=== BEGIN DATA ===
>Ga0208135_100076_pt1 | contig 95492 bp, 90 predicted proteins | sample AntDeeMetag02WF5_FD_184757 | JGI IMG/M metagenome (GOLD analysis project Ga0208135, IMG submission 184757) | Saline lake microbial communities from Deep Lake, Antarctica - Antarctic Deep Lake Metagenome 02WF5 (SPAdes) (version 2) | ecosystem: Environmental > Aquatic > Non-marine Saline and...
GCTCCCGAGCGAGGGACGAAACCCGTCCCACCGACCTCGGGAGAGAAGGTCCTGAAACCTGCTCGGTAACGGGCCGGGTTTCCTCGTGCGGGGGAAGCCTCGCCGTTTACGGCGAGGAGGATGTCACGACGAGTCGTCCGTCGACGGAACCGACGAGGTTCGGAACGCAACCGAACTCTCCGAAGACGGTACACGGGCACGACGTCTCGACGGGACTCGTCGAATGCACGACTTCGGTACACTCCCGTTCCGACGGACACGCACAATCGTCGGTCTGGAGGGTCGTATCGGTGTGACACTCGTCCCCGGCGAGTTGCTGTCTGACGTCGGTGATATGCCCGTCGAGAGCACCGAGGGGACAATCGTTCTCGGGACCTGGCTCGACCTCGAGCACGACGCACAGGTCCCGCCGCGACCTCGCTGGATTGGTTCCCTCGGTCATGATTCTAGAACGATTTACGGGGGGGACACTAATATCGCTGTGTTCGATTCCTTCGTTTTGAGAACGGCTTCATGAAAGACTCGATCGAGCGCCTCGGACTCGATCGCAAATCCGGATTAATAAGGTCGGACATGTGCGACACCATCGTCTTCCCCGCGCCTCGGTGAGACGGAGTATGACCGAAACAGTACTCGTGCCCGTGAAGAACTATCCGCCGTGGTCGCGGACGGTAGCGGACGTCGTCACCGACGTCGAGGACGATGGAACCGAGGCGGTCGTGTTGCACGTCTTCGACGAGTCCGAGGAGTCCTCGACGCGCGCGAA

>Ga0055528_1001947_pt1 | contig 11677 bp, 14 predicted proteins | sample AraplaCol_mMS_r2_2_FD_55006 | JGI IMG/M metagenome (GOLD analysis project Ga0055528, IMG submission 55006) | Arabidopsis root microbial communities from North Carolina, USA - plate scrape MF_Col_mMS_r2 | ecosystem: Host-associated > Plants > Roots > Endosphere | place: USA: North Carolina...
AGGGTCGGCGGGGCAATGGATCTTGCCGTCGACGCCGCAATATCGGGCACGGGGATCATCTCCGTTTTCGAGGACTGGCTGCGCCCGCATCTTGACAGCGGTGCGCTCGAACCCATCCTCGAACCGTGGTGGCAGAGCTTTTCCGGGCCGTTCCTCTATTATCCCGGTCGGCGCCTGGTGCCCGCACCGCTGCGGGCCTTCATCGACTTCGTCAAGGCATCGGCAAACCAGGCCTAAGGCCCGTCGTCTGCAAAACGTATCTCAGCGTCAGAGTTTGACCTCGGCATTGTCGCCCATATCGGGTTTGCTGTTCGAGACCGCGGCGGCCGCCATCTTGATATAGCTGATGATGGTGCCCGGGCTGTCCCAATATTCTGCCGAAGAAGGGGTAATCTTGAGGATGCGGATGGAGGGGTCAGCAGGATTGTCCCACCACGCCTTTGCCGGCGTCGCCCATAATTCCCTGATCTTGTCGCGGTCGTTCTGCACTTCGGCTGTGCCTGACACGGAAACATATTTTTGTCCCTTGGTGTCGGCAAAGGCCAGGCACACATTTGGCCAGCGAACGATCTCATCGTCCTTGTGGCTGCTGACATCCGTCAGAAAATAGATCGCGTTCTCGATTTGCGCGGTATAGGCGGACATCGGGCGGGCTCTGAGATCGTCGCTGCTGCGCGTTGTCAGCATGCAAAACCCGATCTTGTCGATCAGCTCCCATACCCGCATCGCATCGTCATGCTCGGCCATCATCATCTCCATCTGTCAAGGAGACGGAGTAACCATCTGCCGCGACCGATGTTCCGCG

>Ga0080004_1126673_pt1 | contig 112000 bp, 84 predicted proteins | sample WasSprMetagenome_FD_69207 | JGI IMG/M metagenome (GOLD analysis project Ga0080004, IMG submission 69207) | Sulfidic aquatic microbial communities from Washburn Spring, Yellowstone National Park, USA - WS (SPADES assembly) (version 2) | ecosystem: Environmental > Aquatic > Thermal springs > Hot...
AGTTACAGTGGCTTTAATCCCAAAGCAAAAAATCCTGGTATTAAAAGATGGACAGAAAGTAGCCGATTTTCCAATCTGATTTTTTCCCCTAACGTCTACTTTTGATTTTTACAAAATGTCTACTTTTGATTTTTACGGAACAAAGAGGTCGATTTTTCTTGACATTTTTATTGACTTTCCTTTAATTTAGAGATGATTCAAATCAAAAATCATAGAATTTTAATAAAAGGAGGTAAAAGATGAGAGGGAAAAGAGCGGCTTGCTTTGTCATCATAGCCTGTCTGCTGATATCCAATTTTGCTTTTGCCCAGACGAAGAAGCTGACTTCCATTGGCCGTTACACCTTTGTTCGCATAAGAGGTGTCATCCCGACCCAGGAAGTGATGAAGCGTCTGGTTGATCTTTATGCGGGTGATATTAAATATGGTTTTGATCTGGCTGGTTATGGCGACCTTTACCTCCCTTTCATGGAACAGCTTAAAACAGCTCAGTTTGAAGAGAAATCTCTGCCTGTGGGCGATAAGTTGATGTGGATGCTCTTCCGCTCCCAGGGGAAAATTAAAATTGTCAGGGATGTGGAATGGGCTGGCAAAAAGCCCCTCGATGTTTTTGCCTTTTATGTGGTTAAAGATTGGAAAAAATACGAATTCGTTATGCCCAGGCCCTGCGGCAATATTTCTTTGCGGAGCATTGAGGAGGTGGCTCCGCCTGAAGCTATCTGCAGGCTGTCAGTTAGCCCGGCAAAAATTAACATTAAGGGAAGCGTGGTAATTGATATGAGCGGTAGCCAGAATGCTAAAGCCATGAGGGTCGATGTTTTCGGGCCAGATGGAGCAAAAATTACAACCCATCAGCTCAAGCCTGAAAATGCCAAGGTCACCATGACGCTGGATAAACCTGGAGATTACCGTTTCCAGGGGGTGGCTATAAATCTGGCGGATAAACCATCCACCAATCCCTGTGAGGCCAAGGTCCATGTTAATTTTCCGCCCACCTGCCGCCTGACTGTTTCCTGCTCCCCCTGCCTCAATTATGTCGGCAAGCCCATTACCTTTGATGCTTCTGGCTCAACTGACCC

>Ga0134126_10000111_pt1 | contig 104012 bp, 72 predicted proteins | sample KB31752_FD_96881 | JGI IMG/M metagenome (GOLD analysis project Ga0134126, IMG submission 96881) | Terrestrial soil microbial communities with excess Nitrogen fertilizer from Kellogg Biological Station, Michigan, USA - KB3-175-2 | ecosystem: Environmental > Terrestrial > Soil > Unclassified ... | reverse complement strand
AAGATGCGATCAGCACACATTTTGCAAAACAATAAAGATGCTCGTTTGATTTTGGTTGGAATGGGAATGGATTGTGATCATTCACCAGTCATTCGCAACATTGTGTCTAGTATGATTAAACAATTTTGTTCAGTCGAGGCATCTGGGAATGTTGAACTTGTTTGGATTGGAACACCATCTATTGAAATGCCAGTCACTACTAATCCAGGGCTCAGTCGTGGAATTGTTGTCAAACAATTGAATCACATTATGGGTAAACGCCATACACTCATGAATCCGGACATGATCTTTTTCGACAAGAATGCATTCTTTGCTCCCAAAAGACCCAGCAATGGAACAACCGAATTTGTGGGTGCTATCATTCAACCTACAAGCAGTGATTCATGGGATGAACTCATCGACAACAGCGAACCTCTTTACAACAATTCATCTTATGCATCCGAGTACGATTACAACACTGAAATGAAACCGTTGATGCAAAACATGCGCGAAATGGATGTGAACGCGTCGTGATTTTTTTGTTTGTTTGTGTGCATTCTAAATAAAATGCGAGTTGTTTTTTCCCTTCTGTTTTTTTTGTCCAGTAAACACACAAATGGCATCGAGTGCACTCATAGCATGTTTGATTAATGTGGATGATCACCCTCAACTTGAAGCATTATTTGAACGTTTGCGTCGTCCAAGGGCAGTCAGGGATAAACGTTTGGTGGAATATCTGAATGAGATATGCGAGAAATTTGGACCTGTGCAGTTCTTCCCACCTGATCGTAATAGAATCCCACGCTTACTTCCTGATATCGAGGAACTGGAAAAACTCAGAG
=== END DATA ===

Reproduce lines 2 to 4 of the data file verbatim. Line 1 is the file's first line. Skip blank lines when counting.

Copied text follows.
GCTCCCGAGCGAGGGACGAAACCCGTCCCACCGACCTCGGGAGAGAAGGTCCTGAAACCTGCTCGGTAACGGGCCGGGTTTCCTCGTGCGGGGGAAGCCTCGCCGTTTACGGCGAGGAGGATGTCACGACGAGTCGTCCGTCGACGGAACCGACGAGGTTCGGAACGCAACCGAACTCTCCGAAGACGGTACACGGGCACGACGTCTCGACGGGACTCGTCGAATGCACGACTTCGGTACACTCCCGTTCCGACGGACACGCACAATCGTCGGTCTGGAGGGTCGTATCGGTGTGACACTCGTCCCCGGCGAGTTGCTGTCTGACGTCGGTGATATGCCCGTCGAGAGCACCGAGGGGACAATCGTTCTCGGGACCTGGCTCGACCTCGAGCACGACGCACAGGTCCCGCCGCGACCTCGCTGGATTGGTTCCCTCGGTCATGATTCTAGAACGATTTACGGGGGGGACACTAATATCGCTGTGTTCGATTCCTTCGTTTTGAGAACGGCTTCATGAAAGACTCGATCGAGCGCCTCGGACTCGATCGCAAATCCGGATTAATAAGGTCGGACATGTGCGACACCATCGTCTTCCCCGCGCCTCGGTGAGACGGAGTATGACCGAAACAGTACTCGTGCCCGTGAAGAACTATCCGCCGTGGTCGCGGACGGTAGCGGACGTCGTCACCGACGTCGAGGACGATGGAACCGAGGCGGTCGTGTTGCACGTCTTCGACGAGTCCGAGGAGTCCTCGACGCGCGCGAA

>Ga0055528_1001947_pt1 | contig 11677 bp, 14 predicted proteins | sample AraplaCol_mMS_r2_2_FD_55006 | JGI IMG/M metagenome (GOLD analysis project Ga0055528, IMG submission 55006) | Arabidopsis root microbial communities from North Carolina, USA - plate scrape MF_Col_mMS_r2 | ecosystem: Host-associated > Plants > Roots > Endosphere | place: USA: North Carolina...
AGGGTCGGCGGGGCAATGGATCTTGCCGTCGACGCCGCAATATCGGGCACGGGGATCATCTCCGTTTTCGAGGACTGGCTGCGCCCGCATCTTGACAGCGGTGCGCTCGAACCCATCCTCGAACCGTGGTGGCAGAGCTTTTCCGGGCCGTTCCTCTATTATCCCGGTCGGCGCCTGGTGCCCGCACCGCTGCGGGCCTTCATCGACTTCGTCAAGGCATCGGCAAACCAGGCCTAAGGCCCGTCGTCTGCAAAACGTATCTCAGCGTCAGAGTTTGACCTCGGCATTGTCGCCCATATCGGGTTTGCTGTTCGAGACCGCGGCGGCCGCCATCTTGATATAGCTGATGATGGTGCCCGGGCTGTCCCAATATTCTGCCGAAGAAGGGGTAATCTTGAGGATGCGGATGGAGGGGTCAGCAGGATTGTCCCACCACGCCTTTGCCGGCGTCGCCCATAATTCCCTGATCTTGTCGCGGTCGTTCTGCACTTCGGCTGTGCCTGACACGGAAACATATTTTTGTCCCTTGGTGTCGGCAAAGGCCAGGCACACATTTGGCCAGCGAACGATCTCATCGTCCTTGTGGCTGCTGACATCCGTCAGAAAATAGATCGCGTTCTCGATTTGCGCGGTATAGGCGGACATCGGGCGGGCTCTGAGATCGTCGCTGCTGCGCGTTGTCAGCATGCAAAACCCGATCTTGTCGATCAGCTCCCATACCCGCATCGCATCGTCATGCTCGGCCATCATCATCTCCATCTGTCAAGGAGACGGAGTAACCATCTGCCGCGACCGATGTTCCGCG